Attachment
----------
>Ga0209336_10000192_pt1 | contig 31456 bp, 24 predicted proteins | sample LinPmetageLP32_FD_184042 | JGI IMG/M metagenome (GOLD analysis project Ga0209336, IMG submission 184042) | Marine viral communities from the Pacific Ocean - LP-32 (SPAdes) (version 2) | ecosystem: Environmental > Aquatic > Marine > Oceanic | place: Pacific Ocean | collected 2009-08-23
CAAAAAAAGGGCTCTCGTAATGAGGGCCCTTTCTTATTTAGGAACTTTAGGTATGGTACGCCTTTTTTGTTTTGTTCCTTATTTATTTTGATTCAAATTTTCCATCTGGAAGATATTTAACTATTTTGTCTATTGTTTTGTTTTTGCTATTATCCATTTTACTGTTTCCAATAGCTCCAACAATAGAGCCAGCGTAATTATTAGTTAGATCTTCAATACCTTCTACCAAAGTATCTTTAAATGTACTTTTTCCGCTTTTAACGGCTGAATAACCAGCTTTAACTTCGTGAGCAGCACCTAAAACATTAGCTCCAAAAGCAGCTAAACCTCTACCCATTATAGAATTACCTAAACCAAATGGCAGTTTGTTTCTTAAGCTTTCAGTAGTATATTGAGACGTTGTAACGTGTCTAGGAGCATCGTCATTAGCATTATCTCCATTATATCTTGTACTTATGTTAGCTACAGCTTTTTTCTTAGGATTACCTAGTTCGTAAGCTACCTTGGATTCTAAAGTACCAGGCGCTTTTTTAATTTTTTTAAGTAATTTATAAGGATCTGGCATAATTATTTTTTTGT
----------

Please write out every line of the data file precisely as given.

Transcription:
>Ga0209336_10000192_pt1 | contig 31456 bp, 24 predicted proteins | sample LinPmetageLP32_FD_184042 | JGI IMG/M metagenome (GOLD analysis project Ga0209336, IMG submission 184042) | Marine viral communities from the Pacific Ocean - LP-32 (SPAdes) (version 2) | ecosystem: Environmental > Aquatic > Marine > Oceanic | place: Pacific Ocean | collected 2009-08-23
CAAAAAAAGGGCTCTCGTAATGAGGGCCCTTTCTTATTTAGGAACTTTAGGTATGGTACGCCTTTTTTGTTTTGTTCCTTATTTATTTTGATTCAAATTTTCCATCTGGAAGATATTTAACTATTTTGTCTATTGTTTTGTTTTTGCTATTATCCATTTTACTGTTTCCAATAGCTCCAACAATAGAGCCAGCGTAATTATTAGTTAGATCTTCAATACCTTCTACCAAAGTATCTTTAAATGTACTTTTTCCGCTTTTAACGGCTGAATAACCAGCTTTAACTTCGTGAGCAGCACCTAAAACATTAGCTCCAAAAGCAGCTAAACCTCTACCCATTATAGAATTACCTAAACCAAATGGCAGTTTGTTTCTTAAGCTTTCAGTAGTATATTGAGACGTTGTAACGTGTCTAGGAGCATCGTCATTAGCATTATCTCCATTATATCTTGTACTTATGTTAGCTACAGCTTTTTTCTTAGGATTACCTAGTTCGTAAGCTACCTTGGATTCTAAAGTACCAGGCGCTTTTTTAATTTTTTTAAGTAATTTATAAGGATCTGGCATAATTATTTTTTTGT